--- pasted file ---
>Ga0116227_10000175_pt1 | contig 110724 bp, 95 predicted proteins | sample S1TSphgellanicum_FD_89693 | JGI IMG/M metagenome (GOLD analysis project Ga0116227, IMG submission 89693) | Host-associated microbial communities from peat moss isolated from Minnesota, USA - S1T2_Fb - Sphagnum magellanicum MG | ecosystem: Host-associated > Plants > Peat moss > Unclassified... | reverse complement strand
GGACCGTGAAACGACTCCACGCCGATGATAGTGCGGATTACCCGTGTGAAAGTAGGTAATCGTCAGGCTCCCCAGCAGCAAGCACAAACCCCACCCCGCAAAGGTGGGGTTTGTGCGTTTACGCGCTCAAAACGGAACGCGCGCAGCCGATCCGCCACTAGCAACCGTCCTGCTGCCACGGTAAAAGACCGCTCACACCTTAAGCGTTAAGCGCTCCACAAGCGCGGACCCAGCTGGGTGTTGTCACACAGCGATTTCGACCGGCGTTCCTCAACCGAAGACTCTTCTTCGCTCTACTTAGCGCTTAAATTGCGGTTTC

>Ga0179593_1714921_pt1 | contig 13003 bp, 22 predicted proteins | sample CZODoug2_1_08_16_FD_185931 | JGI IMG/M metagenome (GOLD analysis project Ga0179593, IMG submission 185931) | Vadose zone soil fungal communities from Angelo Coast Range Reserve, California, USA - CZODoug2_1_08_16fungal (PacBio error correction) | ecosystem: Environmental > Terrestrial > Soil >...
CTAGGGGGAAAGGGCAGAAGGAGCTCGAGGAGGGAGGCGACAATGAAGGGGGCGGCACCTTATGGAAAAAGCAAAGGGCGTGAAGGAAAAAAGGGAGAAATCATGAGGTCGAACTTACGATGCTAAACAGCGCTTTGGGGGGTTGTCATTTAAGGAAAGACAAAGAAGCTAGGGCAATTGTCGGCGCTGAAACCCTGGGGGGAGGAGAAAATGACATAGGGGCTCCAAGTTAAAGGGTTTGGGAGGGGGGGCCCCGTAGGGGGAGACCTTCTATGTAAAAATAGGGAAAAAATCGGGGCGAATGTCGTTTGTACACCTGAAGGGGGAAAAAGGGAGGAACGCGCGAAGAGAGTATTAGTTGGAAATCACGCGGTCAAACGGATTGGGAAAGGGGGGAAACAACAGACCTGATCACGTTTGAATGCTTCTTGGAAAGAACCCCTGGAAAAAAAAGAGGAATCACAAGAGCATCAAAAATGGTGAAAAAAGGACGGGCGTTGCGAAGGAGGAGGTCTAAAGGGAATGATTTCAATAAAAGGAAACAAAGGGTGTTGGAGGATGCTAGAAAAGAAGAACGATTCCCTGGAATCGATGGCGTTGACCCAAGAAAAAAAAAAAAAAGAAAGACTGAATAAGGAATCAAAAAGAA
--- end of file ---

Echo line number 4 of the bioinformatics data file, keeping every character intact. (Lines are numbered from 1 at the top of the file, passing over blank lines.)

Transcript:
CTAGGGGGAAAGGGCAGAAGGAGCTCGAGGAGGGAGGCGACAATGAAGGGGGCGGCACCTTATGGAAAAAGCAAAGGGCGTGAAGGAAAAAAGGGAGAAATCATGAGGTCGAACTTACGATGCTAAACAGCGCTTTGGGGGGTTGTCATTTAAGGAAAGACAAAGAAGCTAGGGCAATTGTCGGCGCTGAAACCCTGGGGGGAGGAGAAAATGACATAGGGGCTCCAAGTTAAAGGGTTTGGGAGGGGGGGCCCCGTAGGGGGAGACCTTCTATGTAAAAATAGGGAAAAAATCGGGGCGAATGTCGTTTGTACACCTGAAGGGGGAAAAAGGGAGGAACGCGCGAAGAGAGTATTAGTTGGAAATCACGCGGTCAAACGGATTGGGAAAGGGGGGAAACAACAGACCTGATCACGTTTGAATGCTTCTTGGAAAGAACCCCTGGAAAAAAAAGAGGAATCACAAGAGCATCAAAAATGGTGAAAAAAGGACGGGCGTTGCGAAGGAGGAGGTCTAAAGGGAATGATTTCAATAAAAGGAAACAAAGGGTGTTGGAGGATGCTAGAAAAGAAGAACGATTCCCTGGAATCGATGGCGTTGACCCAAGAAAAAAAAAAAAAAGAAAGACTGAATAAGGAATCAAAAAGAA